Cheat Sheet: The Magic Flute
Everything you need to know about Mozart’s popular fantasy, The Magic Flute.
Wolfgang Amadeus Mozart.
How do you know you’re listening to Mozart? The melodies are beautiful, and there are a whole lot of notes!
When Mozart lived in Salzburg, the emperor is said to have remarked of his music:
“Too beautiful for our ears, my dear Mozart, and vastly too many notes!”
To which Mozart supposedly replied: “Just as many as are necessary, your majesty!”
Mozart’s operas do include lots of decorative notes, often sung very quickly. Listen out for the Queen of the Night’s famous Act I aria, which practically requires vocal acrobatics.
Wolfgang Amadeus Mozart.
A handsome prince sets out on an adventure to rescue a damsel in distress. He takes along a cowardly but good-natured birdcatcher, Papageno, who is more interested in finding a wife than seeking adventure.
Along the way, the Prince Tamino meets a Queen who is not as nice as she seems, and a villain by the name of Monostatos, who is just as bad as he seems.
Tamino, Papageno and the princess Pamina must all trust in the power of music to lead them through the dark and dangerous adventures ahead…
Who are the main players?
Tamino: a young prince who sets out on an adventure to find and rescue his princess.
Papageno: a bird-catcher who becomes Tamino's sidekick. He’s a simple guy who just dreams of having a girlfriend!
Queen of the Night: a starry queen who pretends to be on Tamino’s side at their first meeting, but we’ll soon find out she’s not as nice as she seems! Listen out when she sings: her songs have very, very high notes!
Sarastro: High Priest of the Sun. At the start of the opera, we think he’s the bad guy (but we might change our minds as the story goes on).
Pamina: the Queen of the Night's beautiful daughter. She’s a damsel-in-distress, locked up in Sarastro's house and awaiting rescue. She’s also very brave, standing up to her mother!
Monostatos: Sarastro's mean and greedy servant. He’s not really loyal to anyone and goes after anything he wants!
The Queen of the Night sings a famous aria (“The vengeance of hell boils in my heart”). In the aria, the soprano must hit a high F over and over again. It’s incredibly difficult so the aria is a great piece for a soprano to show off their skills.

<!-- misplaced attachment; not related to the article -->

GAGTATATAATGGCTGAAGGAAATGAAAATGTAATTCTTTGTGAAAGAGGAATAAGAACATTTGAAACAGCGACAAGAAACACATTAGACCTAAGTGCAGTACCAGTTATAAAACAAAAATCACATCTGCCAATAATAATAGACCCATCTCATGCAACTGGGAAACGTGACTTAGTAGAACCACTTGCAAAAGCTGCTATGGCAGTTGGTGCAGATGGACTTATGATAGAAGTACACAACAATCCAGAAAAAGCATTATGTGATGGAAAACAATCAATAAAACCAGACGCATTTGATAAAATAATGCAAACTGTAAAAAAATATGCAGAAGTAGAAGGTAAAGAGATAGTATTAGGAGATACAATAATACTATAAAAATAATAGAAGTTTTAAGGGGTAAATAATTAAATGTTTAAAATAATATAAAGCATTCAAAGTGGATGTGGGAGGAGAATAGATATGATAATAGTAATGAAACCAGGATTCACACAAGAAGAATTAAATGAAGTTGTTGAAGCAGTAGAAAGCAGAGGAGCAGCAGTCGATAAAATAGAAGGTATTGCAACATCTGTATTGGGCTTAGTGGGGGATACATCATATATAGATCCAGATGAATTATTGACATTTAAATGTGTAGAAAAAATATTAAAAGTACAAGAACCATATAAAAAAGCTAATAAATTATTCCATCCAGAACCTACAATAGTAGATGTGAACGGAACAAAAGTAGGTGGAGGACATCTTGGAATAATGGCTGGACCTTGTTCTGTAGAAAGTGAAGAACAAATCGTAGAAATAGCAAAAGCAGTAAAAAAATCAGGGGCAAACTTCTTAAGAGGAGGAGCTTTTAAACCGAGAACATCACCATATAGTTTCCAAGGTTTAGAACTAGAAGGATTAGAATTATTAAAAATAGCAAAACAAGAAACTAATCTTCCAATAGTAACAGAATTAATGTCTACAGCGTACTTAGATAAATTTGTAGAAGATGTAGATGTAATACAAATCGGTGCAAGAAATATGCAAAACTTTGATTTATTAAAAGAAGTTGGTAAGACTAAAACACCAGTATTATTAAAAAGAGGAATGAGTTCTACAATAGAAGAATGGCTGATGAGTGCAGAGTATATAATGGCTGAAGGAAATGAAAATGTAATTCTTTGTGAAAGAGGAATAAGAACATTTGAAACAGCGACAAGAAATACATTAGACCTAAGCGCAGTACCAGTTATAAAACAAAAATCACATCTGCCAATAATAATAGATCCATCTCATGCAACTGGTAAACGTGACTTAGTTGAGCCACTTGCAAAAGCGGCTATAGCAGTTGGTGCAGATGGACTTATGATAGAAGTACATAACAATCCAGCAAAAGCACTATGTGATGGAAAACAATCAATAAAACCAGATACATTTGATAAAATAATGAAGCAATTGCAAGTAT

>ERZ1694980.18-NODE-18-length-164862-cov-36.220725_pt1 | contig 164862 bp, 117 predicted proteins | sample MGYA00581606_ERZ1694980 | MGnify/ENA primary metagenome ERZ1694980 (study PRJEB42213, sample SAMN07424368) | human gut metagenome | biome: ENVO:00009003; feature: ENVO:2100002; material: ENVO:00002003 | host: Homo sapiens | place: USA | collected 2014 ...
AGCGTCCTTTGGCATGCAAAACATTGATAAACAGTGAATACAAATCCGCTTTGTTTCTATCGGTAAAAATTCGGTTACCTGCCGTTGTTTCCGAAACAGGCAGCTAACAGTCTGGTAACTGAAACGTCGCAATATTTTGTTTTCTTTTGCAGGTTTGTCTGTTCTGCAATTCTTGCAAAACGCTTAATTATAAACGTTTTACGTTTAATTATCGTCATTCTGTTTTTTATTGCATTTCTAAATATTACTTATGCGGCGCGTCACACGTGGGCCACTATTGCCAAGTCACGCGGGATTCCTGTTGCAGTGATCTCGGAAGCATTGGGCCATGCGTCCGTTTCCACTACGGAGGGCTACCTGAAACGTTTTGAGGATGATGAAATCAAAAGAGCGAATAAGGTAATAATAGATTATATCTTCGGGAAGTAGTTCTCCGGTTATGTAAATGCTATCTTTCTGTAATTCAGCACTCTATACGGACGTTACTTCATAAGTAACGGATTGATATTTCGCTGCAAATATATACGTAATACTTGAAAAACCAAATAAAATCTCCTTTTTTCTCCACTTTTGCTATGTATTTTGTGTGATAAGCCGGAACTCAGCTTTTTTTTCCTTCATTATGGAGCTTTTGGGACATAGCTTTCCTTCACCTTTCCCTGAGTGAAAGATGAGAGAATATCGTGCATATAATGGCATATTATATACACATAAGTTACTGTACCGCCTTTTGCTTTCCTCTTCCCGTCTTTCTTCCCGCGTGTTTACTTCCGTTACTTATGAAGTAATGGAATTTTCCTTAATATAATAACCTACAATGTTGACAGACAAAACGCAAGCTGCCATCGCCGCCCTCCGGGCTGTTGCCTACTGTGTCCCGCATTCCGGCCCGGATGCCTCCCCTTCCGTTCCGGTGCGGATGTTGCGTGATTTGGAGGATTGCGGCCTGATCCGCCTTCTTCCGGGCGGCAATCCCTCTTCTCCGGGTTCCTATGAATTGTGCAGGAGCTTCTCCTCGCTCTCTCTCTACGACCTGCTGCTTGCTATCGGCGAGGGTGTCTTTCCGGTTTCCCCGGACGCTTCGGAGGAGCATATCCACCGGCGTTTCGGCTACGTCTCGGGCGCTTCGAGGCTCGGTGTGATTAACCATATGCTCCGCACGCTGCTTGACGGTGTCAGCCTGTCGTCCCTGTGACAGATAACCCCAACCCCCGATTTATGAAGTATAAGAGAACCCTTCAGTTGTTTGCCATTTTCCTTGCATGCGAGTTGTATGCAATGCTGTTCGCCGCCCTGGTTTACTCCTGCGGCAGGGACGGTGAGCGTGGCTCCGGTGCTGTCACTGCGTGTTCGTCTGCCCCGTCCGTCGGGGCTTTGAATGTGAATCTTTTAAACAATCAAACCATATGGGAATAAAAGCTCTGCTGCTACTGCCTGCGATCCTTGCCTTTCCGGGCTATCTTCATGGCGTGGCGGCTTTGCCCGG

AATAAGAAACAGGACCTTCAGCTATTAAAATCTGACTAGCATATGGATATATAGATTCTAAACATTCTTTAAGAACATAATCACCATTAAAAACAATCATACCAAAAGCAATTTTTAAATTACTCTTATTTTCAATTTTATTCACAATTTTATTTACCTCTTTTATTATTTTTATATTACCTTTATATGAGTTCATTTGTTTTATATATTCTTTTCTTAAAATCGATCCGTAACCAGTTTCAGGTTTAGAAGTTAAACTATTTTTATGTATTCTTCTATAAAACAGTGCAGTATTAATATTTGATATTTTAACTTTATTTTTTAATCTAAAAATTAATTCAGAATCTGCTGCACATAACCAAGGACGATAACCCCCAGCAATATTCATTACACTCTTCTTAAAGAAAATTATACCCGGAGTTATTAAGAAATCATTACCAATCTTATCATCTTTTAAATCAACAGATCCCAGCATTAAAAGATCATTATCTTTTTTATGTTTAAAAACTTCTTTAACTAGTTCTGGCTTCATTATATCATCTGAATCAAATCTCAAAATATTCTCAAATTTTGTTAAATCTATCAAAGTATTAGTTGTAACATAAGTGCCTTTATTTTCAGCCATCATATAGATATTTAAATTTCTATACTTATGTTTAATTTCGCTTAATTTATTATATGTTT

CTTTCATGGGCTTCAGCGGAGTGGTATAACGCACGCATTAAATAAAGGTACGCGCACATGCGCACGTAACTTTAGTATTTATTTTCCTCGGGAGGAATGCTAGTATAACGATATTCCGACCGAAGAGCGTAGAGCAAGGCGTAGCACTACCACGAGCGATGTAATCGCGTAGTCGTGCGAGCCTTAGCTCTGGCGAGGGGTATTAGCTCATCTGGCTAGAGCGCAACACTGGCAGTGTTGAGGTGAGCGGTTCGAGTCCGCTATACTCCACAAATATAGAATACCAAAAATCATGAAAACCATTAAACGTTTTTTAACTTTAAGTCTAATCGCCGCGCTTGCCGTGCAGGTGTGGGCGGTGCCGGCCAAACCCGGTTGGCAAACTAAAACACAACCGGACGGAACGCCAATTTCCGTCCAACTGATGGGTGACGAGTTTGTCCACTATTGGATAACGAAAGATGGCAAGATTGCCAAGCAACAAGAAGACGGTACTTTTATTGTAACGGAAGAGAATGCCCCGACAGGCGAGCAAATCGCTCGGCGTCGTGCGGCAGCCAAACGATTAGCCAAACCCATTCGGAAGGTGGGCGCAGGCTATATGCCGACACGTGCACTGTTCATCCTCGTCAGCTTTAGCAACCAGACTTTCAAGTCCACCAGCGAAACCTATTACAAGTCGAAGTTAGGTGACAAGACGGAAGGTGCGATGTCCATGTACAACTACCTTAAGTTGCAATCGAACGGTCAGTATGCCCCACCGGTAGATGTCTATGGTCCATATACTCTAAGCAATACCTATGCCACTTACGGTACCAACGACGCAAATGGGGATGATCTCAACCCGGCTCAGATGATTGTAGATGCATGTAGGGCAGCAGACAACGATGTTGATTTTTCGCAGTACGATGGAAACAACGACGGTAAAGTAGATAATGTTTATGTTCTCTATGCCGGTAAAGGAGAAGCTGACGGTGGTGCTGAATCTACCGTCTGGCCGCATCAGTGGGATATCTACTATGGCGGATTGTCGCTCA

You might also know the Papageno/Papagena duet from the movie Amadeus.
Something to listen out for
Mozart wrote themes for each of his characters, so you can often tell someone is coming before they reach the stage. The priest Sarastro’s music is deep, low and slow, while the Queen of the Night’s music is fast, agile and very high.
Julie Taymor created and directed this production for the Metropolitan Opera of New York in 2005.
It features an abridged version of Mozart’s score, with a charming new English translation by J. D. McClatchy. Taymor (famous for her Broadway production of The Lion King) filled her production with bright colours, giant puppets, flying birds and an impressive perspex set. It's perfect for children, as well as adults.
Opera Australia mounted the production for the first time in 2012, building the props and scenery in-house.
Mozart conducted the première and felt the opera was an immediate success, writing to his wife to say, “But what always gives me the most pleasure is the silent approval! You can see how this opera is becoming more and more esteemed…”
Sadly, Mozart died just two months later of a terrible illness which caused his body to swell (although conspiracy theorists throw around theories about poison, historians believe it was most likely rheumatic fever). The last piece of music he ever wrote was his famous Requiem, which he claimed to be writing for himself!
- Mozart’s full name was Johannes Chrysostomus Wolfgangus Theophilus Mozart. Truly.
- Mozart wrote a few of the roles in The Magic Flute for close friends: Tamino for Benedikt Schack, the Queen of the Night for his sister in law Josepha Hofer and Papageno for the librettist, Schikaneder.
- Scientists of the Royal Society subjected a 10-year-old Mozart to a series of tests to prove he was actually a child genius, not a skilled dwarf.
- Mozart produced over 600 works in his 35 years, starting at the age of 5.
The Magic Flute as a children's story
We rewrote The Magic Flute as a bedtime story for children, using photographs from our production. It's a great way to introduce children to the story, characters and production. Download the bedtime story here. We've also made a printable colouring-in sheet for kids (or adults!).
The composer: Mozart. A very famous German composer and child genius.
The music: Mozart wrote beautiful melodies, often with lots decorative notes. They sound impressive to the audience and are difficult for the singers.
The big hit: the Queen of the Night's aria, and the Papageno/Papagena duet.
The setting: Set in a magical land in a fantasy time, it's open to interpretation.
The history: Mozart wrote this opera for a local playhouse, intending it for 'average joes', not the aristocrats common to the opera theatre at the time.
A quirky fact to impress your date: Scientists of the Royal Society subjected a 10-yr-old Mozart to a series of tests to prove he was actually a child genius, not a skilled dwarf.